Today was the second day we were all cooking our respective dishes. Although on Friday there was a lot of helping each other out, today we all knew pretty much what we were doing, so it was more chitchatting about the long weekend while we were cooking than panicking about our dishes.

Using a piece of dough to push in the corners of the tart
Using a piece of dough to push in the corners of the tart
My plated skate
My plated skate

I was supposed to be on team #4 (the team that presents last), but I put myself on team #1 so I could present early. It’s no problem getting these dishes in time if you kinda know what you’re doing, and there’s nothing worse than sitting around waiting to start your dish but can’t because your “present time” is still an hour away.

Chef Joe working on a HUGE ham
Chef Joe working on a HUGE ham, making proscuitto
Chef Joe and Chef Dominic notice Pablo's "slightly over cooked" tart
Chef Joe and Chef Dominique notice Pablo’s “slightly over cooked” tart

I did my dough in a bowl this time (you’re supposed to mix it on the counter, but I find this creates a huge mess, and you loose some of the ingredients in this mess – in a bowl you don’t loose anything). The Chef asked me to do a double apple compote because he had an extra tart shell to fill – this may have not been his most well-considered plan since I burnt the compote last time, but I got it done no probs. You simply cube peeled Granny Smith apples, put some sugar and a bit of water and sweat them under a parchment paper lid, until mushy (but not too mushy, we don’t want apple sauce), and then cool. A reminder: you use Granny Smith apples for the filling (because they are a bit tart and hold together well in the cooking). You use Golden Delicious to cover the tart, because these are more delicate, sweeter, and will brown nicely. I also used a Julia Child trick – when slicing the apples (1/8 in thick) to cover the tart, I only sliced them as I was putting them on the tart. This allows you to keep the shapes from the same apple together, and so adds to the uniformity of the tart. I slightly over cooked the tart on purpose to get a real nice browning, and then after it had cooled covered it in warm melted apricot glaze. I thought it looked it perfect. So did the chef, he kept it as an example of perfect colour. Linda got the ‘best dough ever’ award. I didn’t taste it, but overheard the chef’s saying how fantastic it was. She did a tiny little extra fraissage (take a walnut size of the dough and smunch it along the counter – this fully mixes the ingredients one last time).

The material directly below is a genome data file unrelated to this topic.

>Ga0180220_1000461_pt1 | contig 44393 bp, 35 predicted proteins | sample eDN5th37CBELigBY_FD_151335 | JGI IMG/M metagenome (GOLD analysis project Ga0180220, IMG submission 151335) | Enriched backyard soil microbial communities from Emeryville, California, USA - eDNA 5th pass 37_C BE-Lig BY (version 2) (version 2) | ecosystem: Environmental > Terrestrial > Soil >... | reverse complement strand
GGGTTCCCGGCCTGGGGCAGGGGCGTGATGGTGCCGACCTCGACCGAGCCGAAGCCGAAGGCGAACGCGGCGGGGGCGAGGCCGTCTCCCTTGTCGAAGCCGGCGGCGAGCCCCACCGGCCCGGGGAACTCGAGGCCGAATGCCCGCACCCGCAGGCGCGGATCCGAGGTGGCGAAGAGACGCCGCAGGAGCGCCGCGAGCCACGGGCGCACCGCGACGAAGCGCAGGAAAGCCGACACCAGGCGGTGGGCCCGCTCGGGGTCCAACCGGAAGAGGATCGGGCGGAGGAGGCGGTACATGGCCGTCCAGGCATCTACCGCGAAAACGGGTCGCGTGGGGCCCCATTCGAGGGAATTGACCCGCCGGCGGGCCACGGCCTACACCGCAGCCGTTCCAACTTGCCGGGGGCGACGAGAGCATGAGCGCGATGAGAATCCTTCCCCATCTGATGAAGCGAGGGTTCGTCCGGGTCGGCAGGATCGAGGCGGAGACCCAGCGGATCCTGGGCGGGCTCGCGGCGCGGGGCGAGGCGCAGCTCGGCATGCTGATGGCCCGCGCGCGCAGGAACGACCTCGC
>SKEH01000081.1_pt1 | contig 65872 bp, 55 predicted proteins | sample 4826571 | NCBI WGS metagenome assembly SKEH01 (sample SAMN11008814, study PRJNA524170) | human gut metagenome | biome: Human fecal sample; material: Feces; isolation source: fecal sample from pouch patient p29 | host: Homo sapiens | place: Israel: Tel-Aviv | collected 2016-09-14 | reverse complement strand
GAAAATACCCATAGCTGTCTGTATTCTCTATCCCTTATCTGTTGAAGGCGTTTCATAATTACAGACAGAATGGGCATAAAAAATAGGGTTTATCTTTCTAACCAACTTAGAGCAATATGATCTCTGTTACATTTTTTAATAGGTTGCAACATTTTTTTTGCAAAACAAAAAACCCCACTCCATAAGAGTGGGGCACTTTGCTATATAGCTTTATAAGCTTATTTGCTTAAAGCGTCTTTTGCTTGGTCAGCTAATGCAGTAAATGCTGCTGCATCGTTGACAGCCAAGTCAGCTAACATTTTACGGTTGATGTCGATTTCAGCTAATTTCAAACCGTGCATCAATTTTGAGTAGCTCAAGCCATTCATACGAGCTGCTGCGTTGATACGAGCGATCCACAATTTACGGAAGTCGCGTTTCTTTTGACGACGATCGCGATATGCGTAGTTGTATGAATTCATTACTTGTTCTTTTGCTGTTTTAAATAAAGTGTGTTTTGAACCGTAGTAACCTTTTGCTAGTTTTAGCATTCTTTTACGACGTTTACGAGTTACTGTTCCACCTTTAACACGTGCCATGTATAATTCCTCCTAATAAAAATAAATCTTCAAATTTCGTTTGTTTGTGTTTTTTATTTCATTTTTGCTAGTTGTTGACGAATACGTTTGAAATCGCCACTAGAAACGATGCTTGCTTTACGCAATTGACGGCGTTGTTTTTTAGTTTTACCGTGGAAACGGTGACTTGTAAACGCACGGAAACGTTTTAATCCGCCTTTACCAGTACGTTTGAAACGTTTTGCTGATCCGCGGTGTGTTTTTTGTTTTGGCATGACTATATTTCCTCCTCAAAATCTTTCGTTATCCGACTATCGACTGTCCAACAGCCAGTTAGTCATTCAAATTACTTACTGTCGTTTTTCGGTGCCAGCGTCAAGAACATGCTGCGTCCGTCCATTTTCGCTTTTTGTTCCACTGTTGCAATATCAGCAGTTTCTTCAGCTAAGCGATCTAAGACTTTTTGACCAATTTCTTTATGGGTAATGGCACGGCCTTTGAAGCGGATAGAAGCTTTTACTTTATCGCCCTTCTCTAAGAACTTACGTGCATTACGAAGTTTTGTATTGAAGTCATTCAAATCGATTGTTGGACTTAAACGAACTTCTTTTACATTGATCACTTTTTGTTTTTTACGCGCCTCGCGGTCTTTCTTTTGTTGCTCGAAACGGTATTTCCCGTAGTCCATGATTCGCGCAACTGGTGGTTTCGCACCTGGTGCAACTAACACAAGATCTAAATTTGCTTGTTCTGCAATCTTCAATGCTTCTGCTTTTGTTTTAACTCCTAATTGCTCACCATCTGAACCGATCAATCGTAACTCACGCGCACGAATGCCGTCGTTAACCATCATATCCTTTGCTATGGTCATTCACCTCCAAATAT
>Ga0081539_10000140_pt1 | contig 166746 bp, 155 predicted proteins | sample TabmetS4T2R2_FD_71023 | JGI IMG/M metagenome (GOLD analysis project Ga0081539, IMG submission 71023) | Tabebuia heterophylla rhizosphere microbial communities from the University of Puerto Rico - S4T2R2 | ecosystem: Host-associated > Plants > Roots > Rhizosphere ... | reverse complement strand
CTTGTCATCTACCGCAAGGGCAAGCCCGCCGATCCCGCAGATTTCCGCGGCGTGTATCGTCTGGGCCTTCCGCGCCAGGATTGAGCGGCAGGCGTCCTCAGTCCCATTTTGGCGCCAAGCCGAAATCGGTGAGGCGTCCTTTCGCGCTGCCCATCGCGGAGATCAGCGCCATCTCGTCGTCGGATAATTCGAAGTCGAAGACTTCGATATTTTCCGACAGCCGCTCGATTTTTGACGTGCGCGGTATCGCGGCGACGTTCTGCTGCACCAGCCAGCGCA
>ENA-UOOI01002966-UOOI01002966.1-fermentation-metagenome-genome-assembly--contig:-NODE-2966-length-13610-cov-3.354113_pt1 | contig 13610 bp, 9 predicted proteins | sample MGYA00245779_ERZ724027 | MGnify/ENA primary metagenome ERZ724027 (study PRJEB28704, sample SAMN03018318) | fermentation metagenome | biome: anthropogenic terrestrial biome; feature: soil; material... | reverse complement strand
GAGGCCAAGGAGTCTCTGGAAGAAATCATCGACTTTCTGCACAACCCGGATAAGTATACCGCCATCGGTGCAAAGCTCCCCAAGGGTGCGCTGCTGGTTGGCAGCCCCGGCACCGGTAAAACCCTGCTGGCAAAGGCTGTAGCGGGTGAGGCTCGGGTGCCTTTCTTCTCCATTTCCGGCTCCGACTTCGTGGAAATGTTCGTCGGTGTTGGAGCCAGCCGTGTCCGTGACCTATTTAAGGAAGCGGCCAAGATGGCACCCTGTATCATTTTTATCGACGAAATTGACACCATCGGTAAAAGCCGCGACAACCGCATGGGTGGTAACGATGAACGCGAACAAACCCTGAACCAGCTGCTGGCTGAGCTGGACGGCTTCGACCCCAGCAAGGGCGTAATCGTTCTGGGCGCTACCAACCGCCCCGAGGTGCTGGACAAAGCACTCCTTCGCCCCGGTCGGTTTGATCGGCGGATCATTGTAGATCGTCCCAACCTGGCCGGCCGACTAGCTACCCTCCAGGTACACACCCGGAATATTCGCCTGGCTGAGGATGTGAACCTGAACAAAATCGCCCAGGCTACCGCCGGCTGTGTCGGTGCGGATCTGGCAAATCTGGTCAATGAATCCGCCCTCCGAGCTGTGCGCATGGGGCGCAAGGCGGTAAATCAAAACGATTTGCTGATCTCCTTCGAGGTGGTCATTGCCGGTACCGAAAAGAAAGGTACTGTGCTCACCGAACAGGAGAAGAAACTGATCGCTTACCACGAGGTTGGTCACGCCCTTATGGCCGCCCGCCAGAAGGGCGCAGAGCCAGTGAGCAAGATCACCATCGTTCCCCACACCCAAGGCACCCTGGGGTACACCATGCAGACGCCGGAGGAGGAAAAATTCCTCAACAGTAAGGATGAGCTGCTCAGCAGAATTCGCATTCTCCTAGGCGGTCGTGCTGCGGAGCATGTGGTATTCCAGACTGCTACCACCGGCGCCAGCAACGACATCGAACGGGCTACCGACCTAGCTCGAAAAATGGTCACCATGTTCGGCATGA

The bread class across the hall "pommading" their butter for croissants
The bread class across the hall loudly “pommading” their butter for croissants
Vitor and Jess pouring their consommes for the chefs
Vitor and Jess pouring their consommees for the chefs

I got a mini-skate today, so my fillets were tiny. I still used the big sauté pan, and got a little reprimand – use the “right vessel” for your work. I cocotted my potatoes pretty well, but still overcooked my croutons (“do zem again, zey are too dark”). But really, once you’re ready to go, the whole skate dish takes only about 8 minutes to do, and still tastes amazing – then again, almost any fish with brown butter, lemon, capers and parsley tastes amazing.

We got a little more info on our final. Apparently when we randomly pick our dish out of a hat, we’re allowed to look up the recipe and write down notes, but then we’re only allowed the refer to these notes during the cooking. Tomorrow, we’re supposed to do our dishes “sans recipe”. Other than the dough measurements, you can pretty well eyeball everything else. Got a 97 on my test, so felt good about that. Forgot to the lemon juice in my Hollandaise Sauce recipe. Dough!